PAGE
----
Green finance wave needed to address carbon targets, climate impacts, brown to green transition
New reports back accelerated green infrastructure investment through 2020s
LONDON: SYDNEY: 27/08/2019 00:00 AEST: Australia has maintained its top 3 position in the Asia Pacific region with AUD15.6bn of green bonds issued to end June, however is yet to take advantage of opportunities to accelerate domestic green infrastructure investment, the latest annual reports from the London based Climate Bonds Initiative reveal.
Launching in Sydney today, Green Infrastructure Investment Opportunities Australia 2019 (GIIO) identifies a national pipeline of over 400 green infrastructure projects with investment potential and Green Finance State of the Market Australia 2019 (SoTM) provides a detailed analysis of domestic green investment as of 30th June 2019.
The reports released today are the 2nd in Climate Bonds Initiative annual Australian series. They advocate increasing green investment in the real economy including use of green bonds and other green investment products.
The GIIO report backs new long-term partnerships between banks, superannuation funds, corporations and governments to address rising emissions, urban congestion and sustainability pressures. It calls for expanded green finance mechanisms and cooperation between the public and private sector to achieve more productive capital allocation into green infrastructure, with energy, transport, water, waste and buildings as the priority areas.
The report notes that despite some progress, sustained emissions reduction has not yet been effectively integrated into national infrastructure priorities. In the face of coming climate impacts the GIIO report supports strengthening adaptation and resilience factors in social, urban and economic planning, infrastructure design and operation.
The report suggests that building Australia’s green finance capabilities would also support ASX listed companies in undertaking higher levels of green investment, critical to meeting increasing institutional investor expectations of brown to green transition and progress towards low carbon and ultimately zero carbon business models.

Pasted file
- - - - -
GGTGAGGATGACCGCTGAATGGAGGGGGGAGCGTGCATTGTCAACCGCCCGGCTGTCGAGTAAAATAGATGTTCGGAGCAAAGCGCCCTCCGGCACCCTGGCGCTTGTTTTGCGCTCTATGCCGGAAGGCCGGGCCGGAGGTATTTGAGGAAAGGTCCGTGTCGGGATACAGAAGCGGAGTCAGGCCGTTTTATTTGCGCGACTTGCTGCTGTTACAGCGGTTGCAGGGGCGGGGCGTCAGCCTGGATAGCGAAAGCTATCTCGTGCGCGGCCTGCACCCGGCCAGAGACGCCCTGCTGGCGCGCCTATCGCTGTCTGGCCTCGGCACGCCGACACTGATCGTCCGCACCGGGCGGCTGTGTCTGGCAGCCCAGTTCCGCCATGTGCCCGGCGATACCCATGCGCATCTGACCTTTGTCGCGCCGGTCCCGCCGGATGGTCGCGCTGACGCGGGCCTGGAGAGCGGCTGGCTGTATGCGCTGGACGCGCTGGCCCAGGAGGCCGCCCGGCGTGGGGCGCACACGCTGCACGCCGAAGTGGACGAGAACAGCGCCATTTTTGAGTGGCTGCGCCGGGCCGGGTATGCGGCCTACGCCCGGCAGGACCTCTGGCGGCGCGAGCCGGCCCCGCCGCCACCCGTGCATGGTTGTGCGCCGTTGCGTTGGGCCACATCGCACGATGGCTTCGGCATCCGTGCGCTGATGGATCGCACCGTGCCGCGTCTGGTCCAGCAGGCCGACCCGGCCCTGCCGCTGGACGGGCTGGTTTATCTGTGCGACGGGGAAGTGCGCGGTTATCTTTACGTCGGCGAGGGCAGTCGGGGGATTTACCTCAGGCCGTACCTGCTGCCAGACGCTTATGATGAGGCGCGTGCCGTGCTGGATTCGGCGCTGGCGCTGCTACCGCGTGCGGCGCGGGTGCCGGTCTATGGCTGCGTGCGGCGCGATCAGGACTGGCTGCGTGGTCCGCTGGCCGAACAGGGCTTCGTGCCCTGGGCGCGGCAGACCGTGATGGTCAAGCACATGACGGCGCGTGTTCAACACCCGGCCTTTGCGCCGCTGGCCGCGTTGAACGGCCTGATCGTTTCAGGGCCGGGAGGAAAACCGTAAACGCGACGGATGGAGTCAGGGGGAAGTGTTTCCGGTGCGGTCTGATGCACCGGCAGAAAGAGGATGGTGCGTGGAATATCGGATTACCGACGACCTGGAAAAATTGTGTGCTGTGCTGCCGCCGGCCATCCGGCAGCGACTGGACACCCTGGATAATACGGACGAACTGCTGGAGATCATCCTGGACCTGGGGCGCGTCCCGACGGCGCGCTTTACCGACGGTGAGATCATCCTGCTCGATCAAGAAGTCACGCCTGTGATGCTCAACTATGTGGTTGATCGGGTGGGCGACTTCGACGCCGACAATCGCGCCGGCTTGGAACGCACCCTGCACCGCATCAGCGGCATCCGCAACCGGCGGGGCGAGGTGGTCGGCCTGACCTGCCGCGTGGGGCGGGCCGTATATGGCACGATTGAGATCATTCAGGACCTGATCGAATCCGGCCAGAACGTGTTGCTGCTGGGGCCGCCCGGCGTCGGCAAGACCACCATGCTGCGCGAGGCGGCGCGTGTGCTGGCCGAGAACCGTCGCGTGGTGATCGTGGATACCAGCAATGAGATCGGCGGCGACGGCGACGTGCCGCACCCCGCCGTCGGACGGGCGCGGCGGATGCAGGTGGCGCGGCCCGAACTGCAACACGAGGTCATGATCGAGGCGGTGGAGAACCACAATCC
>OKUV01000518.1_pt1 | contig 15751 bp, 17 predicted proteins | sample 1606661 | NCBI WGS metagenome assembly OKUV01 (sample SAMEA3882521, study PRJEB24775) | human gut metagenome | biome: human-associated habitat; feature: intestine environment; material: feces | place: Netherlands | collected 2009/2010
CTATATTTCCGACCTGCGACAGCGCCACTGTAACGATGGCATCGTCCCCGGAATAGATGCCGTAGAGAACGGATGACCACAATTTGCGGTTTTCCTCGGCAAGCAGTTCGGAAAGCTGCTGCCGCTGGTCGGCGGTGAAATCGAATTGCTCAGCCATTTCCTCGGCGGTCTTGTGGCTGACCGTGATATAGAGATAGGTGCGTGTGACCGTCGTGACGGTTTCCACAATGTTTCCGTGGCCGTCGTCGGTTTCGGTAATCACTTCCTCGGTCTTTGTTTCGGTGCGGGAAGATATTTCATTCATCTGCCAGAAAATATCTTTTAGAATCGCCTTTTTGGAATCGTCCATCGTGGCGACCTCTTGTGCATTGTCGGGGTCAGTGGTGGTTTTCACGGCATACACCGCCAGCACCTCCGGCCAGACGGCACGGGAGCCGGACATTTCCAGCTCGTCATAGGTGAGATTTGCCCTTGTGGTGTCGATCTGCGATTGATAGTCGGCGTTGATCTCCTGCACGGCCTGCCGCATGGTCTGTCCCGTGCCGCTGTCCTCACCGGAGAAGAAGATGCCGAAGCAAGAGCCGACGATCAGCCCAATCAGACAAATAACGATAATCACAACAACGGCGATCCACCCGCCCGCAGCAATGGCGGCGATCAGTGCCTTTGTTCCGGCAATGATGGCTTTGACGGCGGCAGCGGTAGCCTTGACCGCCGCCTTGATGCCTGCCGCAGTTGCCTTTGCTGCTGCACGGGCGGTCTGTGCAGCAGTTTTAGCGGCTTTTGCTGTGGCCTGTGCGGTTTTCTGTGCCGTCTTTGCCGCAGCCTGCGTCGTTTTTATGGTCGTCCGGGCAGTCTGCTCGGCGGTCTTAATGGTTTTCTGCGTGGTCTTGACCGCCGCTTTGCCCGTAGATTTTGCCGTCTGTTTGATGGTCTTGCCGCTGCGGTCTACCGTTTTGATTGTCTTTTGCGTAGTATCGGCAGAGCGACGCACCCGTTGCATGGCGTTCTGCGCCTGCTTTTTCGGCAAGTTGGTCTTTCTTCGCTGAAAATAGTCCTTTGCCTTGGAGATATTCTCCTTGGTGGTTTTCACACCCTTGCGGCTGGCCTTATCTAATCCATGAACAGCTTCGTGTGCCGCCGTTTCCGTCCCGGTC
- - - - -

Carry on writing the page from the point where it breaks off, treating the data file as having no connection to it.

The 2019 GIIO report also points to Australia’s potential role as a leading green finance hub for Asia-Pacific in the 2020s and beyond, leveraging the green financial expertise of the banking sector and the ready capital and infrastructure investment capabilities of the superannuation sector, as nations in the region seek to meet their combined infrastructure, energy, development and climate goals.
Green Finance in Australia
Green Finance State of the Market Australia 2019 (SoTM) reports that cumulative domestic green bond issuance reached AUD15.6bn (USD11.6bn) as of 30thJune 2019, placing Australia third in the Asia-Pacific region behind China (USD91.5bn) and Japan (USD12.4bn) and in front of South Korea at fourth (USD6.7bn) and Indonesia at fifth with USD4.0bn.
Australia is tenth overall in cumulative global green bond rankings as of 30 June 2019. Total domestic issuance to date includes 35 deals (some comprising multiple tranches), from 15 issuers.
Australia’s annual green bond issuance in CY 2018 was AUD6.0bn, almost double the AUD3.3bn for CY 2017, placing Australia ninth in global rankings for the 2018 year. For the first six months to 30 June 2019 green bond issuance reached a healthy AUD3.9bn. Recent issuers in 2019 include Brookfield Australia (AUD880m), Woolworths Group (AUD400m) and FlexiGroup (AUD91m).
On a cumulative basis, low carbon buildings dominate green bond allocations with approximately 43% share of use of proceeds. Energy follows with 25%, low carbon transport at 24%, water at 6% and waste at 2%. Green bonds are yet to be issued for other industry sectors including land use and ICT.
The five largest green bond transactions to date have been led by New South Wales TCorp AUD1.8bn (USD1.313bn), Queensland Treasury Corporation AUD1.25bn (USD892m), NAB EUR750m (AUD1.2bn) and Macquarie Group GBP500m (AUD883m).